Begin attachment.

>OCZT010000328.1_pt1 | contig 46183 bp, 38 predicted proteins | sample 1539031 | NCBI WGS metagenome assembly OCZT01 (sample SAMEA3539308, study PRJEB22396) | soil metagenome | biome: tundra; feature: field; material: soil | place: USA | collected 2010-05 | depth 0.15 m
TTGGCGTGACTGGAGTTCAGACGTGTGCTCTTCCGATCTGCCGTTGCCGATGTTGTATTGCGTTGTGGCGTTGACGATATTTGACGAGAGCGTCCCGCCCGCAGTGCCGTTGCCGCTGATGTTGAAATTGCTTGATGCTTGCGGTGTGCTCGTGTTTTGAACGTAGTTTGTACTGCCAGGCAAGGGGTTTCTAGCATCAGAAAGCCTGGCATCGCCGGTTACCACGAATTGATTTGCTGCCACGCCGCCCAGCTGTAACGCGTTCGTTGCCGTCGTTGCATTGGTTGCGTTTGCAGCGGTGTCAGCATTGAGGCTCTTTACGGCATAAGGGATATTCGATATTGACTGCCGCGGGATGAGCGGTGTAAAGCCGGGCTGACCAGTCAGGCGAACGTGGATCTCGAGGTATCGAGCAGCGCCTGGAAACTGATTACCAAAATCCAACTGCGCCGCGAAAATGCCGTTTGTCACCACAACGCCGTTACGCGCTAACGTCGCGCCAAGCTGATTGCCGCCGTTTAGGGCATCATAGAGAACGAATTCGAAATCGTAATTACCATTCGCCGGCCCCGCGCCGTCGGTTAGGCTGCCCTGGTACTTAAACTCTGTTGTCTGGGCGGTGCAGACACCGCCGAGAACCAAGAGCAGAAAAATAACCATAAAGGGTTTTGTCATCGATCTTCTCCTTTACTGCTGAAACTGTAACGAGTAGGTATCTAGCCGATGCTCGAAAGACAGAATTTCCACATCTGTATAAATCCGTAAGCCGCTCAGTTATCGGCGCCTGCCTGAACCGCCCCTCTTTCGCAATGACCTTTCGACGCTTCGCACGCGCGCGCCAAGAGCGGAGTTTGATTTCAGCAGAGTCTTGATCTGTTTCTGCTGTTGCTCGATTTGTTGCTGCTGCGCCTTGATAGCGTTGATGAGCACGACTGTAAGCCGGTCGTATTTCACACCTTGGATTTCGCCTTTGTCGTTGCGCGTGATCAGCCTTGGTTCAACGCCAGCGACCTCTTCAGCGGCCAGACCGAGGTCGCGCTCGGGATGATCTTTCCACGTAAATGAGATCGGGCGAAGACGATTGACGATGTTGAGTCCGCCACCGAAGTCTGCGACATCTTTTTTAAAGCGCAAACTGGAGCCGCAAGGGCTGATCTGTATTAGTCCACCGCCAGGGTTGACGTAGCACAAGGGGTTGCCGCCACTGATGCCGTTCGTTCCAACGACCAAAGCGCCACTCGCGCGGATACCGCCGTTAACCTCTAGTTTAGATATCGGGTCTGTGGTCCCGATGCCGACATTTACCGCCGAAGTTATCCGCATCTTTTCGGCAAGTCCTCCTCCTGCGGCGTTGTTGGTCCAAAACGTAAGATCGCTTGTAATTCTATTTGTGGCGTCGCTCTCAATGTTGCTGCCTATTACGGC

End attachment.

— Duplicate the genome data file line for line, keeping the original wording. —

>OCZT010000328.1_pt1 | contig 46183 bp, 38 predicted proteins | sample 1539031 | NCBI WGS metagenome assembly OCZT01 (sample SAMEA3539308, study PRJEB22396) | soil metagenome | biome: tundra; feature: field; material: soil | place: USA | collected 2010-05 | depth 0.15 m
TTGGCGTGACTGGAGTTCAGACGTGTGCTCTTCCGATCTGCCGTTGCCGATGTTGTATTGCGTTGTGGCGTTGACGATATTTGACGAGAGCGTCCCGCCCGCAGTGCCGTTGCCGCTGATGTTGAAATTGCTTGATGCTTGCGGTGTGCTCGTGTTTTGAACGTAGTTTGTACTGCCAGGCAAGGGGTTTCTAGCATCAGAAAGCCTGGCATCGCCGGTTACCACGAATTGATTTGCTGCCACGCCGCCCAGCTGTAACGCGTTCGTTGCCGTCGTTGCATTGGTTGCGTTTGCAGCGGTGTCAGCATTGAGGCTCTTTACGGCATAAGGGATATTCGATATTGACTGCCGCGGGATGAGCGGTGTAAAGCCGGGCTGACCAGTCAGGCGAACGTGGATCTCGAGGTATCGAGCAGCGCCTGGAAACTGATTACCAAAATCCAACTGCGCCGCGAAAATGCCGTTTGTCACCACAACGCCGTTACGCGCTAACGTCGCGCCAAGCTGATTGCCGCCGTTTAGGGCATCATAGAGAACGAATTCGAAATCGTAATTACCATTCGCCGGCCCCGCGCCGTCGGTTAGGCTGCCCTGGTACTTAAACTCTGTTGTCTGGGCGGTGCAGACACCGCCGAGAACCAAGAGCAGAAAAATAACCATAAAGGGTTTTGTCATCGATCTTCTCCTTTACTGCTGAAACTGTAACGAGTAGGTATCTAGCCGATGCTCGAAAGACAGAATTTCCACATCTGTATAAATCCGTAAGCCGCTCAGTTATCGGCGCCTGCCTGAACCGCCCCTCTTTCGCAATGACCTTTCGACGCTTCGCACGCGCGCGCCAAGAGCGGAGTTTGATTTCAGCAGAGTCTTGATCTGTTTCTGCTGTTGCTCGATTTGTTGCTGCTGCGCCTTGATAGCGTTGATGAGCACGACTGTAAGCCGGTCGTATTTCACACCTTGGATTTCGCCTTTGTCGTTGCGCGTGATCAGCCTTGGTTCAACGCCAGCGACCTCTTCAGCGGCCAGACCGAGGTCGCGCTCGGGATGATCTTTCCACGTAAATGAGATCGGGCGAAGACGATTGACGATGTTGAGTCCGCCACCGAAGTCTGCGACATCTTTTTTAAAGCGCAAACTGGAGCCGCAAGGGCTGATCTGTATTAGTCCACCGCCAGGGTTGACGTAGCACAAGGGGTTGCCGCCACTGATGCCGTTCGTTCCAACGACCAAAGCGCCACTCGCGCGGATACCGCCGTTAACCTCTAGTTTAGATATCGGGTCTGTGGTCCCGATGCCGACATTTACCGCCGAAGTTATCCGCATCTTTTCGGCAAGTCCTCCTCCTGCGGCGTTGTTGGTCCAAAACGTAAGATCGCTTGTAATTCTATTTGTGGCGTCGCTCTCAATGTTGCTGCCTATTACGGC